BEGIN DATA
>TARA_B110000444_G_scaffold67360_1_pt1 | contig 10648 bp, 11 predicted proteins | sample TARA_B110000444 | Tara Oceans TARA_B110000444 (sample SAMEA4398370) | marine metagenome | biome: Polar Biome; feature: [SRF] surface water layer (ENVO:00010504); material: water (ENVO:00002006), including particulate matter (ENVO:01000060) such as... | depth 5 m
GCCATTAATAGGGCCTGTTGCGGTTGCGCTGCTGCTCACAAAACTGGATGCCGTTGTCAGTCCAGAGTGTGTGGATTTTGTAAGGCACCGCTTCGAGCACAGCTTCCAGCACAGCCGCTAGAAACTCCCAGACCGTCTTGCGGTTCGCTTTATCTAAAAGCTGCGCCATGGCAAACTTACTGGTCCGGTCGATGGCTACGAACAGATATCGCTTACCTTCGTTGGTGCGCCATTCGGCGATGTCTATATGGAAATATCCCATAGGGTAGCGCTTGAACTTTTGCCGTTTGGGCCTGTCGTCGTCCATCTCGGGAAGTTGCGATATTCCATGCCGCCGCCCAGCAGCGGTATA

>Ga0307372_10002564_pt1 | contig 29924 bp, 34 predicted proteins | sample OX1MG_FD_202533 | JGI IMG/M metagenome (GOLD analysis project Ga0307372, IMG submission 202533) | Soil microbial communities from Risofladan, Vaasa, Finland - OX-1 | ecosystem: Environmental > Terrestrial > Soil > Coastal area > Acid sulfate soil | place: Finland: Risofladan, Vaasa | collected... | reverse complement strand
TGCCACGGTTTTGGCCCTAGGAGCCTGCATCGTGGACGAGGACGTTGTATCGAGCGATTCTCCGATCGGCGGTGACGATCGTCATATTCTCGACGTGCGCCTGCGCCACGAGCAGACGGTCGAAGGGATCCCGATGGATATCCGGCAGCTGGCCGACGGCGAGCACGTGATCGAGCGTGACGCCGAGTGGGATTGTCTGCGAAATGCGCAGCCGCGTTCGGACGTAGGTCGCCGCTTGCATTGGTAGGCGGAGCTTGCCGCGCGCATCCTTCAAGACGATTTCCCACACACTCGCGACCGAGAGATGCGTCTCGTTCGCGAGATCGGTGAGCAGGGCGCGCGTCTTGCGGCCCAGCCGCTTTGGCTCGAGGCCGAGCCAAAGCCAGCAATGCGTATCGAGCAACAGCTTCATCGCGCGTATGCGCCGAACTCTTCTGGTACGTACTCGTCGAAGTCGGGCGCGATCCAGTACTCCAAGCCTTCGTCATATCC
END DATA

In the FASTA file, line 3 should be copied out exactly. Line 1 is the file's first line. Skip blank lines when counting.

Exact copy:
>Ga0307372_10002564_pt1 | contig 29924 bp, 34 predicted proteins | sample OX1MG_FD_202533 | JGI IMG/M metagenome (GOLD analysis project Ga0307372, IMG submission 202533) | Soil microbial communities from Risofladan, Vaasa, Finland - OX-1 | ecosystem: Environmental > Terrestrial > Soil > Coastal area > Acid sulfate soil | place: Finland: Risofladan, Vaasa | collected... | reverse complement strand